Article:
France moves to ban food waste in supermarkets

Agence France-Presse
Consumers buy nectarines and cherries at the fruits section in an Auchan supermarket in northern France on June 27, 2014.
PHILIPPE HUGUEN

In a rare show of unity France's parliament voted unanimously Thursday to ban food waste in big supermarkets, notably by outlawing the destruction of unsold food products.

"It's scandalous to see bleach being poured into supermarket dustbins along with edible foods," said Socialist member of parliament Guillaume Garot who sponsored the bill.

Under the new legislation, supermarkets will have to take measures to prevent food waste and will be forced to donate any unsold but still edible food goods to charity or for use as animal feed or farming compost.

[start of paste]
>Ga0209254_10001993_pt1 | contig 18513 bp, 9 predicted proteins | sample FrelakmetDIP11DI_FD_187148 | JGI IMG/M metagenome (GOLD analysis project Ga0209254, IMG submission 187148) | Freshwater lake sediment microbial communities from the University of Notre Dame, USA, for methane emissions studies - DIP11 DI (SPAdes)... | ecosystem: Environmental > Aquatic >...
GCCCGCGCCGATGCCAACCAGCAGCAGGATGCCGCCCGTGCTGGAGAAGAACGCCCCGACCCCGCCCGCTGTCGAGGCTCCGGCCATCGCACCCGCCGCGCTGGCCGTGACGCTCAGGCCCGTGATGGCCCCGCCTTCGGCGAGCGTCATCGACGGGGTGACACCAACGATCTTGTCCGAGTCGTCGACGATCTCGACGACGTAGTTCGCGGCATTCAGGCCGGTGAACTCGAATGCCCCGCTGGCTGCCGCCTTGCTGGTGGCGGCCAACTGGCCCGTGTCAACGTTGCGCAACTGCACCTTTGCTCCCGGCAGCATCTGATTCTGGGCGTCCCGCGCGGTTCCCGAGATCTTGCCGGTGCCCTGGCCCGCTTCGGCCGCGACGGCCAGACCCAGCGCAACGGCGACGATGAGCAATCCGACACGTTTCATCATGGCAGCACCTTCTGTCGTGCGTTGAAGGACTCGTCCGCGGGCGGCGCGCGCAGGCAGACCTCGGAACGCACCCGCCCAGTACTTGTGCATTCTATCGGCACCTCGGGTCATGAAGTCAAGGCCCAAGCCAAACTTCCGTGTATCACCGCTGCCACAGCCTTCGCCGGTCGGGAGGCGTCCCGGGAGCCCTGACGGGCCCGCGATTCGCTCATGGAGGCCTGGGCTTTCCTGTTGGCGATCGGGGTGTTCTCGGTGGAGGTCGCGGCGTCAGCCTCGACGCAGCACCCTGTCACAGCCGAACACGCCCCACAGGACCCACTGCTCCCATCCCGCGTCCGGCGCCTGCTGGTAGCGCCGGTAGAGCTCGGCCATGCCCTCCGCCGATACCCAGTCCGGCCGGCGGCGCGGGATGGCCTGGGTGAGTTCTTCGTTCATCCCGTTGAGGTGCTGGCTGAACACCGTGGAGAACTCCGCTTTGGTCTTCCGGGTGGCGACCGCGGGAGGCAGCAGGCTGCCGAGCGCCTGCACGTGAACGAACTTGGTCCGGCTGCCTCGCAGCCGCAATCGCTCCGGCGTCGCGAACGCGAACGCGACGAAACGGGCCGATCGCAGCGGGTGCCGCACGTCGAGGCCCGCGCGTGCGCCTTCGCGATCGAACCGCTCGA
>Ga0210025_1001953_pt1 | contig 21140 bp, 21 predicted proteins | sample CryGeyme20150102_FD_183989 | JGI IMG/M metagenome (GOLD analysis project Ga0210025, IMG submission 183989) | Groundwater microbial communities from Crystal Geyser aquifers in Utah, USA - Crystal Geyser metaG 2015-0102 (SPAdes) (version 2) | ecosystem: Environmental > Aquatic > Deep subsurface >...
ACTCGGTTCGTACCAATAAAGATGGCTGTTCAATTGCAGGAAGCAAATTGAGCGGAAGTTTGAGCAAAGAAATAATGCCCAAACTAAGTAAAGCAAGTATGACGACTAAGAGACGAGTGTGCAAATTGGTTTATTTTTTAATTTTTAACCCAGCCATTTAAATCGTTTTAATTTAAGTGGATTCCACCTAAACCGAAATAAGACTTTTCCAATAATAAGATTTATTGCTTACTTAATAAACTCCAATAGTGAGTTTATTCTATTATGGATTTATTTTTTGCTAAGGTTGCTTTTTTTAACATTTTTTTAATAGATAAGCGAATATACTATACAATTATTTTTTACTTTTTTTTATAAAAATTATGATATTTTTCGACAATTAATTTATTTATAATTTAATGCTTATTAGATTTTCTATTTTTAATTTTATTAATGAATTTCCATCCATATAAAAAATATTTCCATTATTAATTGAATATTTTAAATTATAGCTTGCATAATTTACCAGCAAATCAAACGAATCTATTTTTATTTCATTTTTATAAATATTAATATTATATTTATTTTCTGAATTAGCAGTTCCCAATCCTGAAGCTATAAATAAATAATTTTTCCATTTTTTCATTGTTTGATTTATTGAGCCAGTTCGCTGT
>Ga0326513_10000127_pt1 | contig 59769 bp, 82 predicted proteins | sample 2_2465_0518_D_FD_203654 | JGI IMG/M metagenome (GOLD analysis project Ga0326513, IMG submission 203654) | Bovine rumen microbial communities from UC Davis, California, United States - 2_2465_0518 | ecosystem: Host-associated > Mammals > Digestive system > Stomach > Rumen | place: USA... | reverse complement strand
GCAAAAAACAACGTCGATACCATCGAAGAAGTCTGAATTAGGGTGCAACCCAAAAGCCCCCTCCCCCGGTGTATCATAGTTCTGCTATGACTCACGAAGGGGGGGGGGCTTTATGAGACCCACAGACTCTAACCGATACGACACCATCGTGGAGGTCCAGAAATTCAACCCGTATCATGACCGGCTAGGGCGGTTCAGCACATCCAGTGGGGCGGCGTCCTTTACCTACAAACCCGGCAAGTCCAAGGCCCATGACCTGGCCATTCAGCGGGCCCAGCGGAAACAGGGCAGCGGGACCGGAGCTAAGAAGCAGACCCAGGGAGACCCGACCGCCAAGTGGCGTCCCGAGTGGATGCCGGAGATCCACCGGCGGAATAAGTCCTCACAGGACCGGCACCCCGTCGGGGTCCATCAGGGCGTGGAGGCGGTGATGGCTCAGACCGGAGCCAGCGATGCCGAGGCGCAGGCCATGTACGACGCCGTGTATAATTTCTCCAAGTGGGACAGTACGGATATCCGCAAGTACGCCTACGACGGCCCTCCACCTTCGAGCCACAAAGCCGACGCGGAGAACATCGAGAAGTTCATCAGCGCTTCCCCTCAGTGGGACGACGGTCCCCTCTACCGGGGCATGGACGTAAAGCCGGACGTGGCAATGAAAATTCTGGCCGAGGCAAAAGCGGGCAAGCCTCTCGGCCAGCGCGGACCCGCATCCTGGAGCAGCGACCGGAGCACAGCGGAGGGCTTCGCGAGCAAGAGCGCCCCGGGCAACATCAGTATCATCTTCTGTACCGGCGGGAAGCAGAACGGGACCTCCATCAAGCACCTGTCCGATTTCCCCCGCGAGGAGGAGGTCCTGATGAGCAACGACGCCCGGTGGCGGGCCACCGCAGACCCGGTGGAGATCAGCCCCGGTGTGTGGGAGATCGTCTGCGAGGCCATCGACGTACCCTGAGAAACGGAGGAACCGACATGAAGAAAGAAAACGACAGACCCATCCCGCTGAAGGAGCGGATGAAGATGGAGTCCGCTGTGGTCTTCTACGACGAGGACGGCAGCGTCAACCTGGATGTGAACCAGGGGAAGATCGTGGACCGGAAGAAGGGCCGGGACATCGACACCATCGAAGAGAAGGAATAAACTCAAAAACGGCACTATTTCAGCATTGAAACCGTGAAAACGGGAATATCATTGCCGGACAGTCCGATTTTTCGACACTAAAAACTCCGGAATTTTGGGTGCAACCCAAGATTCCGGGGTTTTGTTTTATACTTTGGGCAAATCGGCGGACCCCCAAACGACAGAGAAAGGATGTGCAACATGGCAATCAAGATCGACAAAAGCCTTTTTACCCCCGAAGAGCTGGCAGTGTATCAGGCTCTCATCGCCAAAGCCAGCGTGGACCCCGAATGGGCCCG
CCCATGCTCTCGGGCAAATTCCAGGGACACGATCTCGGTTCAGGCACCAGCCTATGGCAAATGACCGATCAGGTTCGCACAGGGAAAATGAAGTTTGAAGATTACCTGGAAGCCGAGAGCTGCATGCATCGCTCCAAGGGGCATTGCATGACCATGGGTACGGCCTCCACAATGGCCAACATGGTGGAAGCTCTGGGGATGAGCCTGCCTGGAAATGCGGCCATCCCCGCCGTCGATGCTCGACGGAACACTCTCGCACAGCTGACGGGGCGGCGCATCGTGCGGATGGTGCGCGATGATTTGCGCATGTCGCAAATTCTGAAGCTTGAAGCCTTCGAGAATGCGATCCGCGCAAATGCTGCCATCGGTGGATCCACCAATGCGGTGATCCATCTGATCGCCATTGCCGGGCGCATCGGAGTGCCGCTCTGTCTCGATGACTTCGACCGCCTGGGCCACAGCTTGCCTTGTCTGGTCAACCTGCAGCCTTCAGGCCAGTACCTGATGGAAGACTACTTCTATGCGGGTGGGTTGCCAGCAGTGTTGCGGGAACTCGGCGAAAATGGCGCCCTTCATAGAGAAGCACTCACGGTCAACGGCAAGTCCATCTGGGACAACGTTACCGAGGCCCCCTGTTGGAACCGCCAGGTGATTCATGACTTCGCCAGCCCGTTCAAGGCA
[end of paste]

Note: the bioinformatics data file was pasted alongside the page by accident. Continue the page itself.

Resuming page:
All large-sized supermarkets will have to sign contracts with a charity group to facilitate food donations.

French people throw away between 20 to 30 kilos (44 to 66 pounds) of food per person per year costing an estimated 12 to 20 billion euros ($13-22 billion) annually.

The government is hoping to slice food waste in half by 2025.